It all boils down to MSP

Farmers, arhtiyas and Opposition parties are apprehensive that the new laws will abolish or minimise the role of the APMC mandis.

It all boils down to MSP

Photo for representation only. File photo

Parveen Arora

AMID protests by farm organisations, arhtiyas and Opposition parties across the country, three contentious Bills became laws recently.

The Union government describes these laws as historic reforms in the agriculture sector for helping farmers get a better price for their produce by allowing barrier-free trading of farm goods and contract farming. However, farmers, arhtiyas and political parties are apprehensive that the laws will abolish or minimise the role of the Agricultural Produce Market Committee (APMC) mandis by allowing private players to purchase the farmers’ produce.

Officials of the Haryana State Agricultural Marketing Board (HSAMB) say the APMCs would continue to work as before. “Haryana has 113 principal market yards, 168 sub-yards and 198 purchase centres. Our 81 grain markets have the facility of e-trading. The APMC mandis have played a pivotal role in assisting farmers after they bring their crop to the mandis by providing the facility of drying, selling through auctioning either to government agencies or to private purchasers. The system of APMC mandis would not be affected as the MSP crops would be purchased through mandis only,” says Sumedha Kataria, Chief Administrator, HSAMB.

“Huge investment has been made by the state as well as by the arhtiyas in these mandis to facilitate farmers. Apprehension among farmers that their produce would not fetch the MSP is ill-conceived. Farmers would be paid at the MSP. Non-MSP items till now brought to mandis are likely to be diverted to an outside market yard or to a private trade area if the government does not lessen the market fees on non-MSP crops, but Haryana has curtailed the market fee from 2 per cent to 0.5 per cent for non-MSP paddy, basmati and cotton so as to convince farmers to bring their yield to the mandis,” she adds.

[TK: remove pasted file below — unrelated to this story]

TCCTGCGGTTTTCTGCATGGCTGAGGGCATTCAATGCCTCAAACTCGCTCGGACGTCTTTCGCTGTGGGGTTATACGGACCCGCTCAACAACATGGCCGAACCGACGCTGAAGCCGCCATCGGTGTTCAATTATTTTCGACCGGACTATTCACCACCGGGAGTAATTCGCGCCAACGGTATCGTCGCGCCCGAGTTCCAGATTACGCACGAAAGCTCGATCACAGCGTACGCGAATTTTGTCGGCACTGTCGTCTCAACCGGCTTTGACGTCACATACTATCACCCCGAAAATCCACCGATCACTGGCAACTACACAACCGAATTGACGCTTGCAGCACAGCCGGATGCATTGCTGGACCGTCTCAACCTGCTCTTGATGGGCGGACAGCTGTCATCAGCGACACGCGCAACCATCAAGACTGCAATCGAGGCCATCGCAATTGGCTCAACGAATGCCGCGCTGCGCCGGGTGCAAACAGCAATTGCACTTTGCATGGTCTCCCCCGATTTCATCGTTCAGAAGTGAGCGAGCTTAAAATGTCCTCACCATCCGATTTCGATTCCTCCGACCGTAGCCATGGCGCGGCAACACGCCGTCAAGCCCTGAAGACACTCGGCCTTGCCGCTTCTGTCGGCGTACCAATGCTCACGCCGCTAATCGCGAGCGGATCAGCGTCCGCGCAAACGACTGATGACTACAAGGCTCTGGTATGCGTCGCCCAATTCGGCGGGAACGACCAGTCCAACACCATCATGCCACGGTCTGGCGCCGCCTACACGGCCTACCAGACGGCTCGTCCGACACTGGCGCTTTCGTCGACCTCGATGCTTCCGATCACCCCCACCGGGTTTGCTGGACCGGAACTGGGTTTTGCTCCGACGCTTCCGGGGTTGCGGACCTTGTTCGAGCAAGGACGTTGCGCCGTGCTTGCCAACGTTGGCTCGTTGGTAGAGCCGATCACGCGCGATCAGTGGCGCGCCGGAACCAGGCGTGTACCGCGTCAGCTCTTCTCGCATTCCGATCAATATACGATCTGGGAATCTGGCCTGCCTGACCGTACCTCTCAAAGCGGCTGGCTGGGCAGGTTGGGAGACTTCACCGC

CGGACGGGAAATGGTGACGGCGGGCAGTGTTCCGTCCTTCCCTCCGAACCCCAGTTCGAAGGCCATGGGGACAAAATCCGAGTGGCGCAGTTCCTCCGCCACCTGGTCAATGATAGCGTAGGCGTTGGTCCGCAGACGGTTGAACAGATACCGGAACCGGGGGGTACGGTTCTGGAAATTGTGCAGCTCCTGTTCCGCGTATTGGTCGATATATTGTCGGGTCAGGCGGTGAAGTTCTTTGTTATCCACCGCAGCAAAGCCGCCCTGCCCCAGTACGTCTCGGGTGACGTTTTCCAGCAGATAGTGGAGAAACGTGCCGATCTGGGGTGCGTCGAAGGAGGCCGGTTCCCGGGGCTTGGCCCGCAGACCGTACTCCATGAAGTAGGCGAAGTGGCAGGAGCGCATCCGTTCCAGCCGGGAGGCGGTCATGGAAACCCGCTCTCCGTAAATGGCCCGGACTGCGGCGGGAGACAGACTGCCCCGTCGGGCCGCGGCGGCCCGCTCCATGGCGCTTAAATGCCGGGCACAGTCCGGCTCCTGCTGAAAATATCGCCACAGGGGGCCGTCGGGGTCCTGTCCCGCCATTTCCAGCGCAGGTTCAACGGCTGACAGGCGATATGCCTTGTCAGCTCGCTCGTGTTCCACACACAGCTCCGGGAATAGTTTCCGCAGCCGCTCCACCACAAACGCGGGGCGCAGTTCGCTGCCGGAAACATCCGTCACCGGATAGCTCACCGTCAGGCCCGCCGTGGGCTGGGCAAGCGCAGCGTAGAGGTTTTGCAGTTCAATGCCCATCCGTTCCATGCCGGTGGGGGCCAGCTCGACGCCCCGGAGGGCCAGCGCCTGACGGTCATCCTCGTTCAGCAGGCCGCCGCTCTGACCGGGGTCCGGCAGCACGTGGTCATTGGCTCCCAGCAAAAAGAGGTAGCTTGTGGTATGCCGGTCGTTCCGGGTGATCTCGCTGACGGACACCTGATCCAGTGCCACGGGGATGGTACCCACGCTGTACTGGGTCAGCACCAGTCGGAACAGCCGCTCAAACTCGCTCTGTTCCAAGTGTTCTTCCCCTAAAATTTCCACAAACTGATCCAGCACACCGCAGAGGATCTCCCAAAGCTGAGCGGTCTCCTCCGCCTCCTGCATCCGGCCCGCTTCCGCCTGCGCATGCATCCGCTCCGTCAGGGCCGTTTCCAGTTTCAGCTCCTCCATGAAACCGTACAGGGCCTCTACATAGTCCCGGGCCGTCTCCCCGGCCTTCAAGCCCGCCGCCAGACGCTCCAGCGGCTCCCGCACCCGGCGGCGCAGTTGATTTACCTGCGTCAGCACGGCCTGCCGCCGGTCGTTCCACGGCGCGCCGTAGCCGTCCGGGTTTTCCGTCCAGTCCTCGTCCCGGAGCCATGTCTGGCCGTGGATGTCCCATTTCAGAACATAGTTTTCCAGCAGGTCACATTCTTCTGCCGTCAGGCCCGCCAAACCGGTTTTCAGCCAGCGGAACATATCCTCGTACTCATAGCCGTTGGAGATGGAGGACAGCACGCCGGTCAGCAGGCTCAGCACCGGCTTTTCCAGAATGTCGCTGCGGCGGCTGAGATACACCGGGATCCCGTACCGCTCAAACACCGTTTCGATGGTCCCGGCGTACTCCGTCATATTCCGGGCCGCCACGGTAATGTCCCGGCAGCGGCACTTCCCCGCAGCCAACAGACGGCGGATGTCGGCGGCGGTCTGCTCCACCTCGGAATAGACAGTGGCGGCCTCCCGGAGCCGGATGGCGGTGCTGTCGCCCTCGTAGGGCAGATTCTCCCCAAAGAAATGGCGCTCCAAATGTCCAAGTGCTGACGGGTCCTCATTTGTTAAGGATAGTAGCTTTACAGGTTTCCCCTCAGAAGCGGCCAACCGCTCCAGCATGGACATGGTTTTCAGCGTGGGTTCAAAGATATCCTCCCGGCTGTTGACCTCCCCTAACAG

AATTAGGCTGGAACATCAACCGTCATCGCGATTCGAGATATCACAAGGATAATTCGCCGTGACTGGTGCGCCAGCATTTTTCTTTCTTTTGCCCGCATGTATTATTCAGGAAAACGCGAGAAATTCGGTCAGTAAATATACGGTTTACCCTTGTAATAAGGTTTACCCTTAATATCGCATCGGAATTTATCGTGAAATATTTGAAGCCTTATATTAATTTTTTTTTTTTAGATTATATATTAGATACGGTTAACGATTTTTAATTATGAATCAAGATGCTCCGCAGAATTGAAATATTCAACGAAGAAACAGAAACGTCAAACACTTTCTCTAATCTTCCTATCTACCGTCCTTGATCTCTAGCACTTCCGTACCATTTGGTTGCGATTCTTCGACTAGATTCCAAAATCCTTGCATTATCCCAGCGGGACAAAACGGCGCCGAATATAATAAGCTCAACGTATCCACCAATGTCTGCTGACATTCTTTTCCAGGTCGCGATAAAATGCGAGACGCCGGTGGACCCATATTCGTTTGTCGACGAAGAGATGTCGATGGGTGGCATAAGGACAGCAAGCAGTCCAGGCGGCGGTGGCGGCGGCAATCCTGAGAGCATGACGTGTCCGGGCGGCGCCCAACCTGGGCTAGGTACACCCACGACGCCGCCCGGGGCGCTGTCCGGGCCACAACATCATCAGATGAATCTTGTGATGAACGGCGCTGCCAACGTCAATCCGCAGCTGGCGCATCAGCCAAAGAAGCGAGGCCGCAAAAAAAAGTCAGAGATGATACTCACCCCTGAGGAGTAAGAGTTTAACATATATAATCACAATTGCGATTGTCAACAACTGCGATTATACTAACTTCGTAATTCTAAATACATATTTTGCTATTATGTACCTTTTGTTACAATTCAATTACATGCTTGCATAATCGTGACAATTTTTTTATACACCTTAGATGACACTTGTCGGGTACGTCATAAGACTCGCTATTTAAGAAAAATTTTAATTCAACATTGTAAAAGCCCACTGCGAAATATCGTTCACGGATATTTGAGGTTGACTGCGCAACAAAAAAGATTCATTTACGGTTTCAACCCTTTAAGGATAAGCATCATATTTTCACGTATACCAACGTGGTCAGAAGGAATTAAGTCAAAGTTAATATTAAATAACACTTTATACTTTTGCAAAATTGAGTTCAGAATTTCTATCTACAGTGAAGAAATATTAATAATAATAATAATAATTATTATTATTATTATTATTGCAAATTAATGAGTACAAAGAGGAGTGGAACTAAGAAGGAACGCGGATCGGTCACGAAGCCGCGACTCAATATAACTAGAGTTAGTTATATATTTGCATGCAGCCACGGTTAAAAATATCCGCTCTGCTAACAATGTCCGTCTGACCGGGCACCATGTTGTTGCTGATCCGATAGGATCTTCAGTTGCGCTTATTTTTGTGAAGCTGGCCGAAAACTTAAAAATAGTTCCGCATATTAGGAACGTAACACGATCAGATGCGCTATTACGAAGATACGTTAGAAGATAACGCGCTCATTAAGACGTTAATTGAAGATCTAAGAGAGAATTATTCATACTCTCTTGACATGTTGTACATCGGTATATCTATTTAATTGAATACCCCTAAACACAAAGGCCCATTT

Moreover, the marketing board maintains a road infrastructure network of 1,2500 km and development works of around Rs 850 crore in the state, the Chief Administrator says.

Agri experts say the APMC mandis should continue for the benefit of farmers. Gurbachan Singh, former chairperson of the Agricultural Scientists’ Recruitment Board and former Union Agriculture Commissioner, says online trading should be implemented gradually, not abruptly. “Our farmers are not tech-savvy or so literate to sell their produce online easily,” he claims.

“The well-knit system of the APMC mandis has delivered quite well in Punjab and Haryana. In the absence of this kind of assured marketing, around 86 per cent small and marginal farmers may suffer,” he adds.

Vijay Kapoor, a progressive farmer of Karnal district, is apprehensive that the new Acts would end the mandi system by allowing private players to purchase their produce. “The mandi system is a safeguard for the farmers as they get the MSP for their produce, but the private player would not ensure them procurement at this price,” he adds.

Rattan Mann, state president, BKU (Mann), says the APMC system ensures the procurement of the farmers’ produce at the MSP. “We have no issues about selling our produce to private firms if the government guarantees procurement at the MSP. There should be a provision of penalty on those who procure the produce at less than the MSP,” he adds. However, some farmers complain that the functioning of the mandis is inefficient and often controlled by the cartel.

Arhtiyas say the government wants to oust them from the procurement system. “The new Acts will hamper the APMC mandi system. The government is allowing big traders to exploit farmers,” rues Surinder Kumar, a commission agent.

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